My favorite family stories have always been the ones my mother and her two sisters told about their 1950’s Brooklyn childhood. Those tales had such an impact on me that they inspired the setting for my first novel, The Two-Family House. But not all of those family stories were set in New York. During my mother’s last years of high school, her family left Brooklyn for the much smaller city of Springfield, Massachusetts. Their move was always described in the language of loss. Compared to Brooklyn, their new city was colorless and deserted. Where were the crowds? The knish carts? The stores? My grandmother and her daughters were certain that they had been dragged to the end of the earth. Their relatives from New York visited only once a year, and never stopped referring to Springfield as “the country.” They brought cans of tuna fish with them on the train because they were afraid they might starve.


My mother stayed behind in Brooklyn for a full year or more in order to graduate with the rest of her class. Although I asked often, she never said much about the time she spent living with her aunt and uncle. She refused to talk about what it was like to watch her family leave, to know that her home was no longer clearly defined. After graduation, she joined her younger sisters in Springfield. Not too long afterwards, at the age of eighteen, she met my father at a dance and the two of them married. My brother and I were raised in Springfield at first, and then in the neighboring suburb of Longmeadow.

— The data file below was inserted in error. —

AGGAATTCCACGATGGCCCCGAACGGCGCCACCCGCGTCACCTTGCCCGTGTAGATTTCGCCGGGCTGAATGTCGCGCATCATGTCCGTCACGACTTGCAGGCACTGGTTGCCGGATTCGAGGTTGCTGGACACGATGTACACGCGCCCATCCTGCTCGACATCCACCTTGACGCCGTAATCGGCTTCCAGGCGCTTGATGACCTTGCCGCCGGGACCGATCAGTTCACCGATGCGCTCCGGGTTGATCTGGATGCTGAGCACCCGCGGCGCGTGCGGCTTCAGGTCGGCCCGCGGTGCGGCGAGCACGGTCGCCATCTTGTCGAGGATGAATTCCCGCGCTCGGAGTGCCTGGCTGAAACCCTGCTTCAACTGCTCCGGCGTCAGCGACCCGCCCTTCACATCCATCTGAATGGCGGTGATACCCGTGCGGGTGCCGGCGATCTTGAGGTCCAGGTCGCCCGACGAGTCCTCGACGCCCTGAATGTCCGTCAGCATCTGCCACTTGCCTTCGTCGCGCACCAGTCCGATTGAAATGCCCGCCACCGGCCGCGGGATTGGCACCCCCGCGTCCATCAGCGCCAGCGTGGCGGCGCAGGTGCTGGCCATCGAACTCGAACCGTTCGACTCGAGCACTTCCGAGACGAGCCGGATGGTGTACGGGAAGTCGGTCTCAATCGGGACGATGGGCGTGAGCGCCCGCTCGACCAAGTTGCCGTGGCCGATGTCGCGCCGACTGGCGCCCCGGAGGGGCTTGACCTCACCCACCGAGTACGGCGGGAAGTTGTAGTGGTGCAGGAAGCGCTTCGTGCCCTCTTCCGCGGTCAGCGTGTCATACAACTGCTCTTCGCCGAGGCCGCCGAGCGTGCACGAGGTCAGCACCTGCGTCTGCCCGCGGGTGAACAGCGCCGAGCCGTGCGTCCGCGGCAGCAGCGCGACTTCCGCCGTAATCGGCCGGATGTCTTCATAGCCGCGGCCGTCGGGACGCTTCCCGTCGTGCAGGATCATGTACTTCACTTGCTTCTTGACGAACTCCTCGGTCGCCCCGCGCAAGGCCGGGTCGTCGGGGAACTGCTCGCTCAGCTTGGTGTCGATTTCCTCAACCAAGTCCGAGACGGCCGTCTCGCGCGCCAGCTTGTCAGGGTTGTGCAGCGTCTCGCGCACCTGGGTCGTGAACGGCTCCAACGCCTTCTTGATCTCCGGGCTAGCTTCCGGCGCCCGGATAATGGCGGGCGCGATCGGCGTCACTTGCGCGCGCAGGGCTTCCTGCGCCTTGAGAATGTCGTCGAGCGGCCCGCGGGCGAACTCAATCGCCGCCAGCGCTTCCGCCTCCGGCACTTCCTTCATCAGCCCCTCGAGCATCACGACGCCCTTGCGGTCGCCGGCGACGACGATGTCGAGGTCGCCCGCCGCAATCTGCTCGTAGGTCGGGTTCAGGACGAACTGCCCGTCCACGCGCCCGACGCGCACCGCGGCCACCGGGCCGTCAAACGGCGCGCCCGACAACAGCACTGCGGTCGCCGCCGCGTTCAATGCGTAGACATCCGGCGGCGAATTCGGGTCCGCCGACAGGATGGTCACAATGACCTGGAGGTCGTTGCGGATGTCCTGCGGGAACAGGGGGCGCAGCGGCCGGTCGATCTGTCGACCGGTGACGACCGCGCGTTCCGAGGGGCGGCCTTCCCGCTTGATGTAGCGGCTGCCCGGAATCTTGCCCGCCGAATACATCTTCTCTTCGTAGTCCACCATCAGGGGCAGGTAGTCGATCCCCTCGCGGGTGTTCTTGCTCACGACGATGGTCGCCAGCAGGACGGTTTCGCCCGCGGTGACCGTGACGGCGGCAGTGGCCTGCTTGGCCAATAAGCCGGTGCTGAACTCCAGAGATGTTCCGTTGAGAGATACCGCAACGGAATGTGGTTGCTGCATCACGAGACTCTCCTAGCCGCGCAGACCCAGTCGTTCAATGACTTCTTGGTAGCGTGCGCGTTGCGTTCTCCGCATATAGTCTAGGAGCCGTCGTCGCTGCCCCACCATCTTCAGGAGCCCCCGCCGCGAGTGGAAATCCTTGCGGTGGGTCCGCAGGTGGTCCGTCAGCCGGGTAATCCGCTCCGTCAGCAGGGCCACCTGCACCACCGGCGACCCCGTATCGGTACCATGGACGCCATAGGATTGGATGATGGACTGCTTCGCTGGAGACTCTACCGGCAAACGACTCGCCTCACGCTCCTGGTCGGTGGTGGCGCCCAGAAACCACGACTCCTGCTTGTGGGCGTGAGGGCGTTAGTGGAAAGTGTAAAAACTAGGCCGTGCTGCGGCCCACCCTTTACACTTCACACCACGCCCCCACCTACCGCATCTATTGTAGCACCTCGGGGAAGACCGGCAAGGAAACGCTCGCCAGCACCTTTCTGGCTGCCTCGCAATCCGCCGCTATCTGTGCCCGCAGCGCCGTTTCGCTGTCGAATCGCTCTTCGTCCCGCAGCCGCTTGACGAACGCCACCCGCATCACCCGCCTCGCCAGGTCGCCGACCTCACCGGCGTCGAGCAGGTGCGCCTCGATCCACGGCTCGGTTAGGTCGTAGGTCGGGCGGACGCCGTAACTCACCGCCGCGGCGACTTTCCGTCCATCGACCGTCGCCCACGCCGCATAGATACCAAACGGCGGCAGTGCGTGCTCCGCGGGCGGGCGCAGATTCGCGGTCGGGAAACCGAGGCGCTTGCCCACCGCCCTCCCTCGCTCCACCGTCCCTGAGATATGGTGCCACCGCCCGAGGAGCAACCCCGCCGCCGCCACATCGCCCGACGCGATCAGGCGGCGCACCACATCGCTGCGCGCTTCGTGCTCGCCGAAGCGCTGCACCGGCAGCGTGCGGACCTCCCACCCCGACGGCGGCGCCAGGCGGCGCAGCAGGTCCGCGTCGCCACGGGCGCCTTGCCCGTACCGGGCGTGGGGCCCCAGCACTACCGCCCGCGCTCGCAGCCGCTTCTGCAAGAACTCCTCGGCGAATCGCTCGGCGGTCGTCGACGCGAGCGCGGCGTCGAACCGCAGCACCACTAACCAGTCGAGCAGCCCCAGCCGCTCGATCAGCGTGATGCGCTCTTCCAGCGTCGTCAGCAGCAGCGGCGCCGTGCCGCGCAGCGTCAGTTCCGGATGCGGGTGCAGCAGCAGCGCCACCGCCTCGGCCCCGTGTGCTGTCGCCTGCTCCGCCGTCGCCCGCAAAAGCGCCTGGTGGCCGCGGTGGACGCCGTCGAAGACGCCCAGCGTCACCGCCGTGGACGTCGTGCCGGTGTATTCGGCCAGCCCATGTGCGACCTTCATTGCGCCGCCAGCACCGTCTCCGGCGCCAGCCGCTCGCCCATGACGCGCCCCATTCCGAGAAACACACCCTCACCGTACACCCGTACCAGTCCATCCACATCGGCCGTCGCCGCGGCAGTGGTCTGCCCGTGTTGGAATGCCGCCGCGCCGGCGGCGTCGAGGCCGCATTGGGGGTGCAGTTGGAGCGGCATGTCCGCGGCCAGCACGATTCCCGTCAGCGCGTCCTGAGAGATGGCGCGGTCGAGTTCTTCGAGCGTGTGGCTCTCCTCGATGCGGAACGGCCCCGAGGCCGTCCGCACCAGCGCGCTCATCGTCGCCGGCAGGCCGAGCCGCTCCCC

As a child, I was exceedingly proud of what I believed to be my mother’s exotic Brooklyn upbringing. My father – born and raised in Western Massachusetts – seemed to know every Jewish person in our town. He knew all of their family histories and they knew his. But no one knew my mother, and she liked it that way. No matter how many years she lived in Massachusetts, she never stopped thinking of herself as a New Yorker.


When I first began piecing together my second novel, I wanted to write about sisters in transition – sisters who had left their home and were forced to begin again. The details of my mother’s arrival in Springfield had always been hazy, and I longed for a greater understanding of her past experiences. I wanted to capture what the shift must have felt like, not just for her, but her younger sisters as well. No one made my mother laugh the way her sisters did, but there were arguments too – weeks and months and years when one sister refused to speak to another. As with most families, each sister fulfilled a specific role in the greater dynamic – roles I could identify, but did not know the origin of. My mother was the worrywart, Barbara was the optimist, and Shelley, the youngest, was always “the fun one.” Every time they got together, the same patterns emerged, patterns that became questions I wanted to explore: Can we ever break free from the roles assigned in childhood? Do those who have known us the longest really know us the best? Can our youthful grudges ever truly be forgiven?